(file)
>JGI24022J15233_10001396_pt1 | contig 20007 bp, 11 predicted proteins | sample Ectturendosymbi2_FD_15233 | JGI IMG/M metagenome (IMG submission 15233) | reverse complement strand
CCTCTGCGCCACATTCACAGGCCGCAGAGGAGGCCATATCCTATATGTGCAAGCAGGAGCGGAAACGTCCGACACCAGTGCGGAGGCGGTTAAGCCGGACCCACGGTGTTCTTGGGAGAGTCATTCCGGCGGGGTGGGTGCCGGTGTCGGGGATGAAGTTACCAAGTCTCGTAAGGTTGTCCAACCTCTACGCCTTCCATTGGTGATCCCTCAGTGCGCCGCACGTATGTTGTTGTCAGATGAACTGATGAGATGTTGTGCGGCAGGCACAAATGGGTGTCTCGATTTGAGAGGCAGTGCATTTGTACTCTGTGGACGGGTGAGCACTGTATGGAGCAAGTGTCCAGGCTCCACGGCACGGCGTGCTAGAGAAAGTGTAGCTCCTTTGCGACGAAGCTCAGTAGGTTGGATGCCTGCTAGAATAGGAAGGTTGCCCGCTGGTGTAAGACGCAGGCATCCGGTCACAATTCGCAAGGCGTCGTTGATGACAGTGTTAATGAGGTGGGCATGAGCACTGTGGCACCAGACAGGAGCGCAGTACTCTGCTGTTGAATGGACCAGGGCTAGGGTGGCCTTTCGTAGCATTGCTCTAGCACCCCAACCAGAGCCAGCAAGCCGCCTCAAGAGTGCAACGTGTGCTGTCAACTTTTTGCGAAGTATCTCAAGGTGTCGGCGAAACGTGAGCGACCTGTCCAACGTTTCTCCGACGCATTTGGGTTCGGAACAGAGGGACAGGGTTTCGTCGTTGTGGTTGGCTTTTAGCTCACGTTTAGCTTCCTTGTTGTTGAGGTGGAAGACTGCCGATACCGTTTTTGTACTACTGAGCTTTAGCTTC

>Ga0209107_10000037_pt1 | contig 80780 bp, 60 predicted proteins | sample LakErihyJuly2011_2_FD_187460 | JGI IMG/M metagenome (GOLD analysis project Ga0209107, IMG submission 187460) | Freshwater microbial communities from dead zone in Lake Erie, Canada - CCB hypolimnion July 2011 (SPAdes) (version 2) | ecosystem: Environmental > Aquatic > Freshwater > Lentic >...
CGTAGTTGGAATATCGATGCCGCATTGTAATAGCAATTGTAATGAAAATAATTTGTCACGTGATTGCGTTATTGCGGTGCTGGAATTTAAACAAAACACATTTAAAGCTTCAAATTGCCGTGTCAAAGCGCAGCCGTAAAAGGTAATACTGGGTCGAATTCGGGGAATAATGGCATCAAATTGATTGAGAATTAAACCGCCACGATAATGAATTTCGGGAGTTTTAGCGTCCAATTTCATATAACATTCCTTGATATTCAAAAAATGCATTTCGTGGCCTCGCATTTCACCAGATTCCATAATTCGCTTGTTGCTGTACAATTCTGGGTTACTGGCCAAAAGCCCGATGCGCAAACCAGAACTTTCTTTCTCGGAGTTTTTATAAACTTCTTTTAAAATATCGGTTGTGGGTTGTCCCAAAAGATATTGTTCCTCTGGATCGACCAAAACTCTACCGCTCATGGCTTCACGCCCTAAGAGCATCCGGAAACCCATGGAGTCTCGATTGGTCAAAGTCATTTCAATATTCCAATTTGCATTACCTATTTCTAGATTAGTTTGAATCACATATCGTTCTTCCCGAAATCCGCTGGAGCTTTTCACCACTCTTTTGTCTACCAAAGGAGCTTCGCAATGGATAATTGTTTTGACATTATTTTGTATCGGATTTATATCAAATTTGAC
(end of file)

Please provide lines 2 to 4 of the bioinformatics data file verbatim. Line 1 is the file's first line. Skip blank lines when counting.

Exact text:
CCTCTGCGCCACATTCACAGGCCGCAGAGGAGGCCATATCCTATATGTGCAAGCAGGAGCGGAAACGTCCGACACCAGTGCGGAGGCGGTTAAGCCGGACCCACGGTGTTCTTGGGAGAGTCATTCCGGCGGGGTGGGTGCCGGTGTCGGGGATGAAGTTACCAAGTCTCGTAAGGTTGTCCAACCTCTACGCCTTCCATTGGTGATCCCTCAGTGCGCCGCACGTATGTTGTTGTCAGATGAACTGATGAGATGTTGTGCGGCAGGCACAAATGGGTGTCTCGATTTGAGAGGCAGTGCATTTGTACTCTGTGGACGGGTGAGCACTGTATGGAGCAAGTGTCCAGGCTCCACGGCACGGCGTGCTAGAGAAAGTGTAGCTCCTTTGCGACGAAGCTCAGTAGGTTGGATGCCTGCTAGAATAGGAAGGTTGCCCGCTGGTGTAAGACGCAGGCATCCGGTCACAATTCGCAAGGCGTCGTTGATGACAGTGTTAATGAGGTGGGCATGAGCACTGTGGCACCAGACAGGAGCGCAGTACTCTGCTGTTGAATGGACCAGGGCTAGGGTGGCCTTTCGTAGCATTGCTCTAGCACCCCAACCAGAGCCAGCAAGCCGCCTCAAGAGTGCAACGTGTGCTGTCAACTTTTTGCGAAGTATCTCAAGGTGTCGGCGAAACGTGAGCGACCTGTCCAACGTTTCTCCGACGCATTTGGGTTCGGAACAGAGGGACAGGGTTTCGTCGTTGTGGTTGGCTTTTAGCTCACGTTTAGCTTCCTTGTTGTTGAGGTGGAAGACTGCCGATACCGTTTTTGTACTACTGAGCTTTAGCTTC

>Ga0209107_10000037_pt1 | contig 80780 bp, 60 predicted proteins | sample LakErihyJuly2011_2_FD_187460 | JGI IMG/M metagenome (GOLD analysis project Ga0209107, IMG submission 187460) | Freshwater microbial communities from dead zone in Lake Erie, Canada - CCB hypolimnion July 2011 (SPAdes) (version 2) | ecosystem: Environmental > Aquatic > Freshwater > Lentic >...
CGTAGTTGGAATATCGATGCCGCATTGTAATAGCAATTGTAATGAAAATAATTTGTCACGTGATTGCGTTATTGCGGTGCTGGAATTTAAACAAAACACATTTAAAGCTTCAAATTGCCGTGTCAAAGCGCAGCCGTAAAAGGTAATACTGGGTCGAATTCGGGGAATAATGGCATCAAATTGATTGAGAATTAAACCGCCACGATAATGAATTTCGGGAGTTTTAGCGTCCAATTTCATATAACATTCCTTGATATTCAAAAAATGCATTTCGTGGCCTCGCATTTCACCAGATTCCATAATTCGCTTGTTGCTGTACAATTCTGGGTTACTGGCCAAAAGCCCGATGCGCAAACCAGAACTTTCTTTCTCGGAGTTTTTATAAACTTCTTTTAAAATATCGGTTGTGGGTTGTCCCAAAAGATATTGTTCCTCTGGATCGACCAAAACTCTACCGCTCATGGCTTCACGCCCTAAGAGCATCCGGAAACCCATGGAGTCTCGATTGGTCAAAGTCATTTCAATATTCCAATTTGCATTACCTATTTCTAGATTAGTTTGAATCACATATCGTTCTTCCCGAAATCCGCTGGAGCTTTTCACCACTCTTTTGTCTACCAAAGGAGCTTCGCAATGGATAATTGTTTTGACATTATTTTGTATCGGATTTATATCAAATTTGAC